Roux-en-Y gastric bypass in rat reduces mu-opioid receptor levels in brain regions associated with stress and energy regulation

Matthew McGregor, John Hamilton, Andras Hajnal, Panayotis K. Thanos

Research output: Contribution to journalArticle

Abstract

Roux-en-Y gastric bypass surgery (RYGB) is the most common and effective weight loss procedure for severe obesity. However, a significant increase in addictive behaviors and new-onset substance use disorder (SUD) are sometimes observed post-surgery. The endogenous opioid system is known to play a major role in motivated behavior and reward, as well as the abuse of substances, including alcohol, tobacco, opioids and highly palatable foods. Here, we examined the effects of RYGB on mu-opioid receptor levels in the brain. Male Sprague-Dawley rats were assigned to one of four groups: standard diet with sham surgery (control), ad libitum high-energy high-fat (HF) diet with sham surgery, calorie restricted HF diet with sham surgery (Sham-FR), or HF diet with RYGB surgery. Control and HF groups were fed their respective diets for 8 weeks, with surgery performed on the eighth week. After 9 weeks on their respective diets post-surgery, animals were sacrificed for mu-opioid receptor autoradiography using the [3H] [D-Ala2,N-Me-Phe4-Gly5-ol]- enkephalin (DAMGO) ligand. Rats with RYGB showed reduced DAMGO binding in the central amygdala compared to sham-operated HF diet controls, and in the hypothalamus compared to high-fat fed Sham-FR. Diet alone did not change [3H] DAMGO binding in any region. These findings show that RYGB surgery, independent of diet or caloric restriction, decreases mu opioid signaling in specific regions important for stress and energy regulation. Thus, RYGB surgery may lead to greater stress sensitivity via downregulated mu opioid signaling in the central amygdala, which may contribute to the observed increased risk in some subjects for addictive behavior.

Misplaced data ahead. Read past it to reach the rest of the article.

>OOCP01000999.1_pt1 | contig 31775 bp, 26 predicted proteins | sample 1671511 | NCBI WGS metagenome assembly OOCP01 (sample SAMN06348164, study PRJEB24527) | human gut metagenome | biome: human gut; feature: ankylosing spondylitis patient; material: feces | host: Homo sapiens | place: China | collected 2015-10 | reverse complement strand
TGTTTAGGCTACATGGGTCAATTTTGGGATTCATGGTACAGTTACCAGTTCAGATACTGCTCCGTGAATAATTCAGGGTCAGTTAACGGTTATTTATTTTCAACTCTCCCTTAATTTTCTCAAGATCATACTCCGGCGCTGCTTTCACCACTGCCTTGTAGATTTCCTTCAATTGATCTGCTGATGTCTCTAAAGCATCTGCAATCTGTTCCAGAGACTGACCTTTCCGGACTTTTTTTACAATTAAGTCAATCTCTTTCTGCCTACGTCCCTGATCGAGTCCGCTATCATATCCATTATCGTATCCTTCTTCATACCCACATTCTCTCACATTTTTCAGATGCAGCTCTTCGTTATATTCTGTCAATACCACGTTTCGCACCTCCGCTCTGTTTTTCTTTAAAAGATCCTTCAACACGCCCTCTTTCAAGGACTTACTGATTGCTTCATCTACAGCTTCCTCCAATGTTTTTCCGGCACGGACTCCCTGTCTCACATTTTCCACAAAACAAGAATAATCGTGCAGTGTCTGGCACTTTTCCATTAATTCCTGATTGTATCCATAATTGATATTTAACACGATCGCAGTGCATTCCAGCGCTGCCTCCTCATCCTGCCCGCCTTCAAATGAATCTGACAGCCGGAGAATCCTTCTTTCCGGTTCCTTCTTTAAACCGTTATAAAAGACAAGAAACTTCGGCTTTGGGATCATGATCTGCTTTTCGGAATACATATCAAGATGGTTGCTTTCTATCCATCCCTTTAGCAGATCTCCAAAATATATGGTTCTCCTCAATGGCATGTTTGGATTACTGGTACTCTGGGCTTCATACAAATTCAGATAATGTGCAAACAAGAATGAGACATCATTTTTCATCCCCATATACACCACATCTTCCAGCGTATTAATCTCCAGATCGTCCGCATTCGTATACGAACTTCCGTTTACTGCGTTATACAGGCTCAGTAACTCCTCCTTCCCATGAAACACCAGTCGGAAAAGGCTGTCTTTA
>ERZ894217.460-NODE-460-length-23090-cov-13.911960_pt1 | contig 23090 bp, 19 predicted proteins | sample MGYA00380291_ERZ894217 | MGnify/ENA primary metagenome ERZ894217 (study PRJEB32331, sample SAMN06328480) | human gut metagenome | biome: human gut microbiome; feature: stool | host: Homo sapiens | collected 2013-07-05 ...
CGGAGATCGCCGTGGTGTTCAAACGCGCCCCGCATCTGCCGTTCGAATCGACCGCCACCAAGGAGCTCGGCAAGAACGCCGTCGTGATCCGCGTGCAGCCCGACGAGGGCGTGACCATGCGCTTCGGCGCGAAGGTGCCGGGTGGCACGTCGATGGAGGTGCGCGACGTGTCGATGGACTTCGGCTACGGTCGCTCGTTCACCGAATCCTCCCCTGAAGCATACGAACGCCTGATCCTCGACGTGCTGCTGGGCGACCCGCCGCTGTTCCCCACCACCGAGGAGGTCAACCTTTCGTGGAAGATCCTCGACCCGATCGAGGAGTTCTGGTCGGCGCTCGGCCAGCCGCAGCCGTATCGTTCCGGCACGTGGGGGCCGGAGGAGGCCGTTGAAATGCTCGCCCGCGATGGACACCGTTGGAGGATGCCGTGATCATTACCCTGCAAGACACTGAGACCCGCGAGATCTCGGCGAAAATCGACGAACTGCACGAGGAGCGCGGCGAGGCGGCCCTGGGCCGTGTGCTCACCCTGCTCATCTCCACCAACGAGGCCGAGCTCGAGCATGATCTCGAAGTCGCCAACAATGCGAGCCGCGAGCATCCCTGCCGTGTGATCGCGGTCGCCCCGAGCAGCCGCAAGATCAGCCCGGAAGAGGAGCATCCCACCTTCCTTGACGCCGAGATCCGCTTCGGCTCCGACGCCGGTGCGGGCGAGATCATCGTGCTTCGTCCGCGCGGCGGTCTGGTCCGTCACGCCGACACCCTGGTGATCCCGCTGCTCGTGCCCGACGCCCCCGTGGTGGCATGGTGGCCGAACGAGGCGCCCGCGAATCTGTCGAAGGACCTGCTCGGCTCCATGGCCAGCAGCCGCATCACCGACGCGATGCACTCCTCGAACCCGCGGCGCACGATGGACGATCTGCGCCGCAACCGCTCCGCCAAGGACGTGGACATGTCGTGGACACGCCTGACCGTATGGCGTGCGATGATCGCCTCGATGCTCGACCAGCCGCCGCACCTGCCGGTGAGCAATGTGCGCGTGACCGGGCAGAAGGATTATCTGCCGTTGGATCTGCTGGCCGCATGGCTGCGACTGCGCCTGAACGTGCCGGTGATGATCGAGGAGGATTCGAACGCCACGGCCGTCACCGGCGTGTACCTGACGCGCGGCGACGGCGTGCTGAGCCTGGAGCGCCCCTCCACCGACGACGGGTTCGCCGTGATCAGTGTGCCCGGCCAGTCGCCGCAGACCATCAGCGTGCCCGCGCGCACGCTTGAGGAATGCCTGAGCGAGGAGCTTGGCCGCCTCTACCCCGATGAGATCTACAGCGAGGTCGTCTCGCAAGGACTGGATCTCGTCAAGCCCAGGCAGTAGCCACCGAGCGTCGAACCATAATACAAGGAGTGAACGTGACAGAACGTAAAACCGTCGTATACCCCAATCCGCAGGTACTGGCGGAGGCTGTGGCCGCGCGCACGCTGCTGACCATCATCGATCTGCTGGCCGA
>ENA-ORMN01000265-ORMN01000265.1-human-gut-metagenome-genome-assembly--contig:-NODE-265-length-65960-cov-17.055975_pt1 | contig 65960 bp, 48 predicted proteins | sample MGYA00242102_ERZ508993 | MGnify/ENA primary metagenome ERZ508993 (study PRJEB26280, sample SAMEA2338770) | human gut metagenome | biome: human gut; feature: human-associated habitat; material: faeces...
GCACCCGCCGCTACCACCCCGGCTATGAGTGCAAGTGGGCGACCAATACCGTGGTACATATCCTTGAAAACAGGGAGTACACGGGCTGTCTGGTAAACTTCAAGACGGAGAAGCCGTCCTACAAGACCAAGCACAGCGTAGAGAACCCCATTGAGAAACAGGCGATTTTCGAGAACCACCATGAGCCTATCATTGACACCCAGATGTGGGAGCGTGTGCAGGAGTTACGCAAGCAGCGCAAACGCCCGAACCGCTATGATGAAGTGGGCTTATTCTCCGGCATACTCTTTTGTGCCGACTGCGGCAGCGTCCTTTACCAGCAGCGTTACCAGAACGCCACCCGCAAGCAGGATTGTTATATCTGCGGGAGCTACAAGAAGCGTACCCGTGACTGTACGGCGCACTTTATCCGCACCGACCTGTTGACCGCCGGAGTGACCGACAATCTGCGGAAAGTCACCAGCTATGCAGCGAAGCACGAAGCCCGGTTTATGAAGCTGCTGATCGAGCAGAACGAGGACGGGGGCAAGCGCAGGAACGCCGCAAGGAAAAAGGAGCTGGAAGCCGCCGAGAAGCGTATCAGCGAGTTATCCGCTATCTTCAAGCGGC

Original languageEnglish (US)
Article numbere0218680
JournalPloS one
Volume14
Issue number6
DOIs
StatePublished - Jun 1 2019

Fingerprint

bariatric surgery
Gastric Bypass
mu Opioid Receptor
narcotics
Surgery
Rats
Brain
surgery
brain
Nutrition
receptors
rats
energy
Fats
High Fat Diet
high fat diet
Opioid Analgesics
Enkephalins
Diet
Addictive Behavior

All Science Journal Classification (ASJC) codes

  • Biochemistry, Genetics and Molecular Biology(all)
  • Agricultural and Biological Sciences(all)

Cite this

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title = "Roux-en-Y gastric bypass in rat reduces mu-opioid receptor levels in brain regions associated with stress and energy regulation",
abstract = "Roux-en-Y gastric bypass surgery (RYGB) is the most common and effective weight loss procedure for severe obesity. However, a significant increase in addictive behaviors and new-onset substance use disorder (SUD) are sometimes observed post-surgery. The endogenous opioid system is known to play a major role in motivated behavior and reward, as well as the abuse of substances, including alcohol, tobacco, opioids and highly palatable foods. Here, we examined the effects of RYGB on mu-opioid receptor levels in the brain. Male Sprague-Dawley rats were assigned to one of four groups: standard diet with sham surgery (control), ad libitum high-energy high-fat (HF) diet with sham surgery, calorie restricted HF diet with sham surgery (Sham-FR), or HF diet with RYGB surgery. Control and HF groups were fed their respective diets for 8 weeks, with surgery performed on the eighth week. After 9 weeks on their respective diets post-surgery, animals were sacrificed for mu-opioid receptor autoradiography using the [3H] [D-Ala2,N-Me-Phe4-Gly5-ol]- enkephalin (DAMGO) ligand. Rats with RYGB showed reduced DAMGO binding in the central amygdala compared to sham-operated HF diet controls, and in the hypothalamus compared to high-fat fed Sham-FR. Diet alone did not change [3H] DAMGO binding in any region. These findings show that RYGB surgery, independent of diet or caloric restriction, decreases mu opioid signaling in specific regions important for stress and energy regulation. Thus, RYGB surgery may lead to greater stress sensitivity via downregulated mu opioid signaling in the central amygdala, which may contribute to the observed increased risk in some subjects for addictive behavior.",
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Roux-en-Y gastric bypass in rat reduces mu-opioid receptor levels in brain regions associated with stress and energy regulation. / McGregor, Matthew; Hamilton, John; Hajnal, Andras; Thanos, Panayotis K.

In: PloS one, Vol. 14, No. 6, e0218680, 01.06.2019.

Research output: Contribution to journalArticle

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